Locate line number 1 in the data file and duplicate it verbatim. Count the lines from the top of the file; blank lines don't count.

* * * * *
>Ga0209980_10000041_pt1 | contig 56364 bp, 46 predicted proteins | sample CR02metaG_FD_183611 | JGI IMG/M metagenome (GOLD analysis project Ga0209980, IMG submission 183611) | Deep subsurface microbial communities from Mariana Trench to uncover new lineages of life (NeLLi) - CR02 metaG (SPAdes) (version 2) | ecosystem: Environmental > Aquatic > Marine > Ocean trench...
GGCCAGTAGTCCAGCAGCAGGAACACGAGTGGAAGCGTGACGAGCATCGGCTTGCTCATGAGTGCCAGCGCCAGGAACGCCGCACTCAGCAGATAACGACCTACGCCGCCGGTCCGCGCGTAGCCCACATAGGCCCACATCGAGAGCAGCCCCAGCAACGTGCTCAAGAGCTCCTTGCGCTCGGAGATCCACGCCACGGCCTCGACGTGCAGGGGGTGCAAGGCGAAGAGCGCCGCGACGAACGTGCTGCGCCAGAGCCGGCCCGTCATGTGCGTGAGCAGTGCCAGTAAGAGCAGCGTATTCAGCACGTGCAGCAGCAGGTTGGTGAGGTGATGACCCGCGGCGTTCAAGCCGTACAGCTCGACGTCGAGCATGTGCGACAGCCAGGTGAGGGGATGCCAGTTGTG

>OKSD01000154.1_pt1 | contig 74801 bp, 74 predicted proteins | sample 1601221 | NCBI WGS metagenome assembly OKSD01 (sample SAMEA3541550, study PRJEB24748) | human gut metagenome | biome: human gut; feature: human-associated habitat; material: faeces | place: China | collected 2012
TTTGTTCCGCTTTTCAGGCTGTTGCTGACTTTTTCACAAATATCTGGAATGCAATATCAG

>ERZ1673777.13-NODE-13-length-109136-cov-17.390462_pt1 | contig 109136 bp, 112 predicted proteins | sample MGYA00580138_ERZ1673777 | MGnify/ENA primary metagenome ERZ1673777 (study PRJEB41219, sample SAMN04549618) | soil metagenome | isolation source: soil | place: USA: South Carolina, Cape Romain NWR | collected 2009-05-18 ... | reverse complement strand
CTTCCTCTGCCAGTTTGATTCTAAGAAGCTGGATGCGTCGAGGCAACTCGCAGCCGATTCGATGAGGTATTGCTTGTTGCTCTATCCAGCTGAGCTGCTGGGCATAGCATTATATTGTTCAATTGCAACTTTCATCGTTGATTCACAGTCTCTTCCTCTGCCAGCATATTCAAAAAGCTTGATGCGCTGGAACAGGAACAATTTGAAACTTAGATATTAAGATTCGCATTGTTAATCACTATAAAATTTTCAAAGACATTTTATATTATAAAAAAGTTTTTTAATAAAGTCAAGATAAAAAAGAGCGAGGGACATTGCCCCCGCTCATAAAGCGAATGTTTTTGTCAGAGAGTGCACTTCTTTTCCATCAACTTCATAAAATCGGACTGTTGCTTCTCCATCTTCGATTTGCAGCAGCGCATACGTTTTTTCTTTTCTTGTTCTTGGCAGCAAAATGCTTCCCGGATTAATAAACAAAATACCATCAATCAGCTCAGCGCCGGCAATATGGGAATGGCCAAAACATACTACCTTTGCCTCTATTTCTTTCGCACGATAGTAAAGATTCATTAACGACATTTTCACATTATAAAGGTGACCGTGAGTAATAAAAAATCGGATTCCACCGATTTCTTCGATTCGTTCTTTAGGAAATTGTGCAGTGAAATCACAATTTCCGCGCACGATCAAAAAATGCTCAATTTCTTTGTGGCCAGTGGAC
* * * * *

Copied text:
>Ga0209980_10000041_pt1 | contig 56364 bp, 46 predicted proteins | sample CR02metaG_FD_183611 | JGI IMG/M metagenome (GOLD analysis project Ga0209980, IMG submission 183611) | Deep subsurface microbial communities from Mariana Trench to uncover new lineages of life (NeLLi) - CR02 metaG (SPAdes) (version 2) | ecosystem: Environmental > Aquatic > Marine > Ocean trench...